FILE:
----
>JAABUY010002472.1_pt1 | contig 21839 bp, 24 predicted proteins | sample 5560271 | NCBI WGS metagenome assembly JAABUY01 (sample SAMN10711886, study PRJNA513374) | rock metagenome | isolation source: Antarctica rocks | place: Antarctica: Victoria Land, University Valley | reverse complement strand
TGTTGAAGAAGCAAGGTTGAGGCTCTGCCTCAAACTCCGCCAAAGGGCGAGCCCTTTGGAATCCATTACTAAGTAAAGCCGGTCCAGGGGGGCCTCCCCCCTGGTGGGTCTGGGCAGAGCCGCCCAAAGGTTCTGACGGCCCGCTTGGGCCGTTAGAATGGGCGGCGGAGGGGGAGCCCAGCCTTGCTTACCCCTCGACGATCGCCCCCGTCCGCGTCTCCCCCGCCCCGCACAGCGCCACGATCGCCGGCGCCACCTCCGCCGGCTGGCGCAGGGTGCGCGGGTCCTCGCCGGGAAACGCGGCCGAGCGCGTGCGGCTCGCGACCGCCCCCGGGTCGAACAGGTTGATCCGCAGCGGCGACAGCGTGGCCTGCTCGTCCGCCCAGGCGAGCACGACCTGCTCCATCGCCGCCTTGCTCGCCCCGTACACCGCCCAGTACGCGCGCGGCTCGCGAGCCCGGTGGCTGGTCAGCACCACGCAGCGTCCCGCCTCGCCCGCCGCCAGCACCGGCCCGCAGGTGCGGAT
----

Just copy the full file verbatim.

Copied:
>JAABUY010002472.1_pt1 | contig 21839 bp, 24 predicted proteins | sample 5560271 | NCBI WGS metagenome assembly JAABUY01 (sample SAMN10711886, study PRJNA513374) | rock metagenome | isolation source: Antarctica rocks | place: Antarctica: Victoria Land, University Valley | reverse complement strand
TGTTGAAGAAGCAAGGTTGAGGCTCTGCCTCAAACTCCGCCAAAGGGCGAGCCCTTTGGAATCCATTACTAAGTAAAGCCGGTCCAGGGGGGCCTCCCCCCTGGTGGGTCTGGGCAGAGCCGCCCAAAGGTTCTGACGGCCCGCTTGGGCCGTTAGAATGGGCGGCGGAGGGGGAGCCCAGCCTTGCTTACCCCTCGACGATCGCCCCCGTCCGCGTCTCCCCCGCCCCGCACAGCGCCACGATCGCCGGCGCCACCTCCGCCGGCTGGCGCAGGGTGCGCGGGTCCTCGCCGGGAAACGCGGCCGAGCGCGTGCGGCTCGCGACCGCCCCCGGGTCGAACAGGTTGATCCGCAGCGGCGACAGCGTGGCCTGCTCGTCCGCCCAGGCGAGCACGACCTGCTCCATCGCCGCCTTGCTCGCCCCGTACACCGCCCAGTACGCGCGCGGCTCGCGAGCCCGGTGGCTGGTCAGCACCACGCAGCGTCCCGCCTCGCCCGCCGCCAGCACCGGCCCGCAGGTGCGGAT